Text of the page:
GB athlete Stuart McCallum achieved a lifelong ambition in Dublin but Matt Long finds a young man who is wide awake about the future
Winchester’s Stuart McCallum finished a creditable 27th when representing GB in last December’s European cross country championships in Dublin but he’s clearly an athlete who is averse to looking backwards and the New Year sees him looking forward.
This being said I begin by asking him you he rated his individual performance over in the Irish capital. He reflects that, “It was an incredibly proud moment for myself but also my family friends and girlfriend. It’s been a really bumpy road to get here at times and I still find it hard to believe. Representing GB was something I thought possible as an U23 but most recently I didn’t even consider it a possibility to be honest. When I just missed out as an U23 in 2015 with about a km to go, my coach Bud Baldaro shouted that I ‘could make the dream’ – I didn’t think it would take 6 years but here we are!”
Was he confident he could book his place at the Liverpool trials in November? He continues that, “At the start of the cross season my aim was just to compete at a Hampshire league – I hadn’t run a XC race since NCAA cross country championships in 2018 due to a combo of Injuries, Work and COVID-19 and I love cross so that was the aim. After the Hampshire League where I hung on to Jack Rowe for a bit, I figured I was in quite good shape so thought a top 30 place at Liverpool would be a good run with top 15 being an A day.
At Liverpool I found myself up front early on and was able to move through the field – it was a good day. I remember I finished in 6th and just sat on the floor at the end crying. To other people it probably looked like it was disappointment at having missed out on the automatic qualification spot but it was just a combo of happiness and relief. This sport requires a lot of you and can be pretty heart-breaking at times so to be at the front and competing with the other guys was an ecstatic moment”.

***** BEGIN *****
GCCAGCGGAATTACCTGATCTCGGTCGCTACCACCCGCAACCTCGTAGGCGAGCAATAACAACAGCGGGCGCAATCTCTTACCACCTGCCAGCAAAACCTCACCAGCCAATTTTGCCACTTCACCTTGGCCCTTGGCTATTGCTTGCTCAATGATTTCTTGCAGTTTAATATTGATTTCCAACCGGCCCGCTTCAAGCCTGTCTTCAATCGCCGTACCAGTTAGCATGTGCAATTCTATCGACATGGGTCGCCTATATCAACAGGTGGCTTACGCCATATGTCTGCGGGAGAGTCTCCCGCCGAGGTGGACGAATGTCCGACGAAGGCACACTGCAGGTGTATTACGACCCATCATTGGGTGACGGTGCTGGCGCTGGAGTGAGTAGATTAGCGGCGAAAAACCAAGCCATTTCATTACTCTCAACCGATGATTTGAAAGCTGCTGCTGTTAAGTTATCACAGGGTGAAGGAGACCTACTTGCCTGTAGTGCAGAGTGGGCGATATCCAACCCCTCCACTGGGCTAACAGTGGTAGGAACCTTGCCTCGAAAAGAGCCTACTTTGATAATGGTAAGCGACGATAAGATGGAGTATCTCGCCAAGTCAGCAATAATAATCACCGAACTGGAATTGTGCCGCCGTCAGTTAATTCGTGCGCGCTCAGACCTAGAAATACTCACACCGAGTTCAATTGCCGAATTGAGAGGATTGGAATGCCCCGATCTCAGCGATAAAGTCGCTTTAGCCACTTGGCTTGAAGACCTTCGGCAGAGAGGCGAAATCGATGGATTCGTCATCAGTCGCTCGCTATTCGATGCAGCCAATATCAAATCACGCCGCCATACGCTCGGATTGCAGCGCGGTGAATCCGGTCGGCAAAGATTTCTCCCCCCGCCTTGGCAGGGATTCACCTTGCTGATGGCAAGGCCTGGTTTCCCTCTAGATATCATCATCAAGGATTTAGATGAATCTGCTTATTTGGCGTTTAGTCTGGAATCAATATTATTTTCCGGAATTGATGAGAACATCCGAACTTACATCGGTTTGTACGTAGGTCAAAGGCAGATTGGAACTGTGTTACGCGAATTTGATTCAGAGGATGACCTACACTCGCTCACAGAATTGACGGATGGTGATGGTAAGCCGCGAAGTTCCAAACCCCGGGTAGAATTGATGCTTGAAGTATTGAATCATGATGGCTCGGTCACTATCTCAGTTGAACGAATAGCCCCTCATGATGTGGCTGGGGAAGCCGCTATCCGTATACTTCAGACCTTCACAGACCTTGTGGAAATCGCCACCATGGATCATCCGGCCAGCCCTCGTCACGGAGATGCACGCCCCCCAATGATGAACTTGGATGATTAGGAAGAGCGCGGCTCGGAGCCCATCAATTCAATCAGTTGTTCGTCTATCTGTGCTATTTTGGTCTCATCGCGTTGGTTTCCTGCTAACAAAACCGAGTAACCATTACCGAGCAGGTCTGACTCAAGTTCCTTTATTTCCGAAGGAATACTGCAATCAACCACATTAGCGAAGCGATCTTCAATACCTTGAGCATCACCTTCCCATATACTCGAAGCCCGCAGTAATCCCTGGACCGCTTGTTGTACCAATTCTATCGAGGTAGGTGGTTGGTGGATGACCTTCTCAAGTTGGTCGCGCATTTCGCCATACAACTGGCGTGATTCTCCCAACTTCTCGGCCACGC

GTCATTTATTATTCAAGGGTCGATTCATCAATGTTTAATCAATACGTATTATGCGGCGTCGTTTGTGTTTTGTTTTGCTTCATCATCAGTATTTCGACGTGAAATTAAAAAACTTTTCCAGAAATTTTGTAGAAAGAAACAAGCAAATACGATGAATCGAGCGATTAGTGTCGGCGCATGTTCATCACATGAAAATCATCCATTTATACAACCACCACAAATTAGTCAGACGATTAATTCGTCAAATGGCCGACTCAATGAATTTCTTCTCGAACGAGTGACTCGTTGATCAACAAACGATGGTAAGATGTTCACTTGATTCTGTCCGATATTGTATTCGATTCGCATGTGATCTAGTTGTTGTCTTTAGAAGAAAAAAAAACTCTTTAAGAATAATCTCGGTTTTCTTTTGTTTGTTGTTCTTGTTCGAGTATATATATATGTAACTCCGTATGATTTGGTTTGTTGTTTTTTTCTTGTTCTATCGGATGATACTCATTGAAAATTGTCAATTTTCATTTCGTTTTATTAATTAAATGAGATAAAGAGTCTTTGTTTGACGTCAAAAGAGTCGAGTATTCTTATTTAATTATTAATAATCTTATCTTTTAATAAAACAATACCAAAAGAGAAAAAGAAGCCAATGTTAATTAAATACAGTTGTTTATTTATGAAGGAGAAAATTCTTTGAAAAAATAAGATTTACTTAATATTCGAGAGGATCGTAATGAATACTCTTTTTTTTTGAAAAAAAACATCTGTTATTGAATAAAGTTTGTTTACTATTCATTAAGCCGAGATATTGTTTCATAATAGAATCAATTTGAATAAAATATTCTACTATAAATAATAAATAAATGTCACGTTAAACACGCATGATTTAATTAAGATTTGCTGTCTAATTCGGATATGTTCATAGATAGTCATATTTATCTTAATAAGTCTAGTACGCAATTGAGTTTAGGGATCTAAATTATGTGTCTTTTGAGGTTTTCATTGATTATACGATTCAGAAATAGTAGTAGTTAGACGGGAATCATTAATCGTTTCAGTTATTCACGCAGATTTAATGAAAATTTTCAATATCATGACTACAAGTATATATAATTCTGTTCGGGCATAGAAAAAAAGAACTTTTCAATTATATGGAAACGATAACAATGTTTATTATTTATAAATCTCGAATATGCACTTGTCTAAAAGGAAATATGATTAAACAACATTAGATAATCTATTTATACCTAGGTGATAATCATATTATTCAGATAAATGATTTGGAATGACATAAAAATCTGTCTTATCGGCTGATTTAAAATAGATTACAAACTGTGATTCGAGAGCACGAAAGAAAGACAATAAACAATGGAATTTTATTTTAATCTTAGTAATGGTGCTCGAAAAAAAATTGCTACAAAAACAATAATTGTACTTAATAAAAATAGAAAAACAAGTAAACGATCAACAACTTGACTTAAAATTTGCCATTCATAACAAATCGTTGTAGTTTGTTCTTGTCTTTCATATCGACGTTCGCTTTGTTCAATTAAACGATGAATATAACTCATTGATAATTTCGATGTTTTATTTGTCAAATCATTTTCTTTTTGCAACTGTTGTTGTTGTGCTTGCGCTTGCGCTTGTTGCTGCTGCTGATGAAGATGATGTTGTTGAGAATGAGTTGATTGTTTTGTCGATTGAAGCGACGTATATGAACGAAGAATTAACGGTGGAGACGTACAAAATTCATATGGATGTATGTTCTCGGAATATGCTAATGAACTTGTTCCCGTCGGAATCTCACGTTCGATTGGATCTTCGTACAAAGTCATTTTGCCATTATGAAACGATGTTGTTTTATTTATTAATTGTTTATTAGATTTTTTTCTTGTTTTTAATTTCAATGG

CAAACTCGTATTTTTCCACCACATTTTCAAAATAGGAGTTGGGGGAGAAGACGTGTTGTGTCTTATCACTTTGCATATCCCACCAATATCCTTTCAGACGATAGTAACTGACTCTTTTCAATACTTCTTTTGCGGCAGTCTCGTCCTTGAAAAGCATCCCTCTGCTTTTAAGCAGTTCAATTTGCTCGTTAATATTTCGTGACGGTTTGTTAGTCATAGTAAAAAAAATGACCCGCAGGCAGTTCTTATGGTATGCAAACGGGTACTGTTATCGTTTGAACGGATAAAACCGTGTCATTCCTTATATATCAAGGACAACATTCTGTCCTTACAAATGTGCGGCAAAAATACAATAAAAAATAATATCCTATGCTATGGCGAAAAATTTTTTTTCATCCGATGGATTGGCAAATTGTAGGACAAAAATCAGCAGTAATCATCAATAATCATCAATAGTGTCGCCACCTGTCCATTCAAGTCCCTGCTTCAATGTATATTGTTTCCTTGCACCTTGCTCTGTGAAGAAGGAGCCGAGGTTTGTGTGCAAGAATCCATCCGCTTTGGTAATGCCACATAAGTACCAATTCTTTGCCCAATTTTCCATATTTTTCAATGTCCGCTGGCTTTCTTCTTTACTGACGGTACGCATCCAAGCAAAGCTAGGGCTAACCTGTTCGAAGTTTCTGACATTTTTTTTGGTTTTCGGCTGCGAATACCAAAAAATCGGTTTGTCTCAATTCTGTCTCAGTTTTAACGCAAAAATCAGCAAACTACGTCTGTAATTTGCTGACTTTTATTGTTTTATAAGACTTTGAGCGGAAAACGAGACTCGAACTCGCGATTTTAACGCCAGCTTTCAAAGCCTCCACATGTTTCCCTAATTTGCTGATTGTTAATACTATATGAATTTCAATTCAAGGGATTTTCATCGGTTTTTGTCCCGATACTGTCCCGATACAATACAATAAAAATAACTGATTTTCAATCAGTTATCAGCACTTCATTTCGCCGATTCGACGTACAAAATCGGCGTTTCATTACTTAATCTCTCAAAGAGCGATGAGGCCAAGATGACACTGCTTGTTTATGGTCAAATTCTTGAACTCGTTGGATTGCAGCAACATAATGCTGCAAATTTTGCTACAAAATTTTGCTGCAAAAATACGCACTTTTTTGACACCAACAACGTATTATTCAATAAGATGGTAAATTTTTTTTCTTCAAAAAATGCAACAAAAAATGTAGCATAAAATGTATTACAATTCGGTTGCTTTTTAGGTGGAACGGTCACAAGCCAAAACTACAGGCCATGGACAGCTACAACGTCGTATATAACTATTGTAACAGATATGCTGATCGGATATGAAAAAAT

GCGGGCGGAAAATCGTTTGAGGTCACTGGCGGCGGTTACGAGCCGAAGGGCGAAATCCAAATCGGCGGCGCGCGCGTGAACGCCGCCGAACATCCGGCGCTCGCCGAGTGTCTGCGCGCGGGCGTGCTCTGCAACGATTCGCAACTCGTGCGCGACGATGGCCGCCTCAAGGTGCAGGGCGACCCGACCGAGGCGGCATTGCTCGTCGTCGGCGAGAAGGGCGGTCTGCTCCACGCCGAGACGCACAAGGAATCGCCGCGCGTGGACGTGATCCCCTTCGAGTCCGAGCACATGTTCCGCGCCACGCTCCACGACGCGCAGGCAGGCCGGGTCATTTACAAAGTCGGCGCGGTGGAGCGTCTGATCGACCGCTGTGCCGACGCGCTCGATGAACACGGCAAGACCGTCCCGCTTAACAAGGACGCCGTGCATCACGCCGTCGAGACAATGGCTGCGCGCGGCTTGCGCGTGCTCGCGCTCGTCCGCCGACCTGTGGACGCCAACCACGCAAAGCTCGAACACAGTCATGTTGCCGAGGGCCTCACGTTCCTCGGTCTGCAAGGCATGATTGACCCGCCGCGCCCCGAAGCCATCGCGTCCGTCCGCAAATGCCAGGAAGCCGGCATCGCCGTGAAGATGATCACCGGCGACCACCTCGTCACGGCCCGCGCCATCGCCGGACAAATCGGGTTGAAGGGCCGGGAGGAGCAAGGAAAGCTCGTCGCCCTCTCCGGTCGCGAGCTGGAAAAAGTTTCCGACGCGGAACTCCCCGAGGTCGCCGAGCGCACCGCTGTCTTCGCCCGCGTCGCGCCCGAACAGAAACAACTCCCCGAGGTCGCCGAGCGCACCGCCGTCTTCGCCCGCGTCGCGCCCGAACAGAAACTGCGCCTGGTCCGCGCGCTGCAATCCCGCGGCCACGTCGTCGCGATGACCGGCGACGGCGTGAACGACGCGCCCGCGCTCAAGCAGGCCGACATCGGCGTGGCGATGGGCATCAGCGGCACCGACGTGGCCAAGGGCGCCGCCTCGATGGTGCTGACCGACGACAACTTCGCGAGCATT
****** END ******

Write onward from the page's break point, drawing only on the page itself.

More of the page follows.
Staying the course
So what did he make of the course in Dublin? It was tougher than we thought with the 6 lap course and having to climb that hill multiple times it turned into a bit of a slog but the atmosphere was amazing and we had a really solid group packing with Jake, Jamie, Will and myself. I would have liked to have been top 25 I think going into it but looking at the guys around me afterwards it was a strong run and we moved through well.
It gives me a lot of confidence and experience for the future and I think the performance was consistent with where I’ve been this season. It was also great to be able to share that moment with my Family, friends and girlfriend who were out in Dublin as well. Overall, I just loved every second! Even the bits that hurt”.
The Baldaro Effect
As a graduate of Birmingham University, the influence of the aforementioned Bud Baldaro has been monumental over the years. Stuart explains that, “I’ve actually been more or less self-coached at the moment but relying heavily on my past experiences and build ups from both Bud in Birmingham and Rob Conner in Portland. I still have a great relationship with Bud and know he’s there if I have any questions or am uncertain – he’s helping me out a lot balancing indoors going into January.